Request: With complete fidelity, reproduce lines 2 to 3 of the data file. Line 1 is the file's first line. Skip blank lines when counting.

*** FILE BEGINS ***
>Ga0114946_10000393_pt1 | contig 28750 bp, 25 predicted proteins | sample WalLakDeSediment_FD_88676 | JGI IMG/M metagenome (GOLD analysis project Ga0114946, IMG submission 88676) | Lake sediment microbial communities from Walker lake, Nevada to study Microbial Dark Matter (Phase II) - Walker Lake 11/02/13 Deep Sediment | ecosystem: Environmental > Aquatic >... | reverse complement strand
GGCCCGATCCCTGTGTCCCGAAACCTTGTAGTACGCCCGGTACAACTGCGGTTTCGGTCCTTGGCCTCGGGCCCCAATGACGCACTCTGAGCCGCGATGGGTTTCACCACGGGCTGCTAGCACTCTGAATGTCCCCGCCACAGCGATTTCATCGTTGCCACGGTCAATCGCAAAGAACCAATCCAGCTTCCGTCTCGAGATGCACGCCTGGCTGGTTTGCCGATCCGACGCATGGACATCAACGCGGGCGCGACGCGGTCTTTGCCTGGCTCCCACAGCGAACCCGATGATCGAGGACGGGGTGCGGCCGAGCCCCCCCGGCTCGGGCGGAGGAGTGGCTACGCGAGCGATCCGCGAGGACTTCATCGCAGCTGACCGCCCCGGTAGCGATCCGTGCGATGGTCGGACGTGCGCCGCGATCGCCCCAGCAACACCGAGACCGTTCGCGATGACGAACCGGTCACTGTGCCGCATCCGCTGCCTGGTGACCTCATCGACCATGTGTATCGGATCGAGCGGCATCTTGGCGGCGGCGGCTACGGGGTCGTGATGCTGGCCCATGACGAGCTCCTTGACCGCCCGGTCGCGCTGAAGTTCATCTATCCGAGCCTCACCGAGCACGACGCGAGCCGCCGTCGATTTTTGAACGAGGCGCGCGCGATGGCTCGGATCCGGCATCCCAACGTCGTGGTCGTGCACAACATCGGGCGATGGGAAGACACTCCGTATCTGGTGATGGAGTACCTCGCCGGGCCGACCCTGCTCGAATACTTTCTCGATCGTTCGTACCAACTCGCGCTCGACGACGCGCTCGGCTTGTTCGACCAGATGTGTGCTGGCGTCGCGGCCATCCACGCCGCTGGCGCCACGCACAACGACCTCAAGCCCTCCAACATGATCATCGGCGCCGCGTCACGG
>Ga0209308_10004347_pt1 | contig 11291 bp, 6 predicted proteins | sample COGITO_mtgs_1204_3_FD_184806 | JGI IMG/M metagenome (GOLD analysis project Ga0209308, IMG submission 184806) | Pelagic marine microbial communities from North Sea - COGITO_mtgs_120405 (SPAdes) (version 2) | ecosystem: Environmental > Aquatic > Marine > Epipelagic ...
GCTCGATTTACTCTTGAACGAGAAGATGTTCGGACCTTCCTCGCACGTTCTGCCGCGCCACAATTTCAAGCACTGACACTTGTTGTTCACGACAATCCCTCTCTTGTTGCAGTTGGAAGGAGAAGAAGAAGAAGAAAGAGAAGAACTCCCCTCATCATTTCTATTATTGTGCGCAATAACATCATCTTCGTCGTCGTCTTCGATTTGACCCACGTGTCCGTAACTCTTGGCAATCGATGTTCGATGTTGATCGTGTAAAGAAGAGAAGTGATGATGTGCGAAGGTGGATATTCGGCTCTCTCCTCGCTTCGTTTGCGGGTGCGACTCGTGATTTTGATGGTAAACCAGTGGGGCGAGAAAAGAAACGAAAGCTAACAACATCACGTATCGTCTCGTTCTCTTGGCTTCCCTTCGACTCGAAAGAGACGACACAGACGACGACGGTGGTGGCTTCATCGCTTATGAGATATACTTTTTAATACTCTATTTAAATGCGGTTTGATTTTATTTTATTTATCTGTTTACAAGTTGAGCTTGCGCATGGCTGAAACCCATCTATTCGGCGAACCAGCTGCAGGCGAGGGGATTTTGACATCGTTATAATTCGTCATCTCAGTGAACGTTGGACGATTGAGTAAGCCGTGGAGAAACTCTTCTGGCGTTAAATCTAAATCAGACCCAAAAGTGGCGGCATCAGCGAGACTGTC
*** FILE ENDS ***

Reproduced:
GGCCCGATCCCTGTGTCCCGAAACCTTGTAGTACGCCCGGTACAACTGCGGTTTCGGTCCTTGGCCTCGGGCCCCAATGACGCACTCTGAGCCGCGATGGGTTTCACCACGGGCTGCTAGCACTCTGAATGTCCCCGCCACAGCGATTTCATCGTTGCCACGGTCAATCGCAAAGAACCAATCCAGCTTCCGTCTCGAGATGCACGCCTGGCTGGTTTGCCGATCCGACGCATGGACATCAACGCGGGCGCGACGCGGTCTTTGCCTGGCTCCCACAGCGAACCCGATGATCGAGGACGGGGTGCGGCCGAGCCCCCCCGGCTCGGGCGGAGGAGTGGCTACGCGAGCGATCCGCGAGGACTTCATCGCAGCTGACCGCCCCGGTAGCGATCCGTGCGATGGTCGGACGTGCGCCGCGATCGCCCCAGCAACACCGAGACCGTTCGCGATGACGAACCGGTCACTGTGCCGCATCCGCTGCCTGGTGACCTCATCGACCATGTGTATCGGATCGAGCGGCATCTTGGCGGCGGCGGCTACGGGGTCGTGATGCTGGCCCATGACGAGCTCCTTGACCGCCCGGTCGCGCTGAAGTTCATCTATCCGAGCCTCACCGAGCACGACGCGAGCCGCCGTCGATTTTTGAACGAGGCGCGCGCGATGGCTCGGATCCGGCATCCCAACGTCGTGGTCGTGCACAACATCGGGCGATGGGAAGACACTCCGTATCTGGTGATGGAGTACCTCGCCGGGCCGACCCTGCTCGAATACTTTCTCGATCGTTCGTACCAACTCGCGCTCGACGACGCGCTCGGCTTGTTCGACCAGATGTGTGCTGGCGTCGCGGCCATCCACGCCGCTGGCGCCACGCACAACGACCTCAAGCCCTCCAACATGATCATCGGCGCCGCGTCACGG
>Ga0209308_10004347_pt1 | contig 11291 bp, 6 predicted proteins | sample COGITO_mtgs_1204_3_FD_184806 | JGI IMG/M metagenome (GOLD analysis project Ga0209308, IMG submission 184806) | Pelagic marine microbial communities from North Sea - COGITO_mtgs_120405 (SPAdes) (version 2) | ecosystem: Environmental > Aquatic > Marine > Epipelagic ...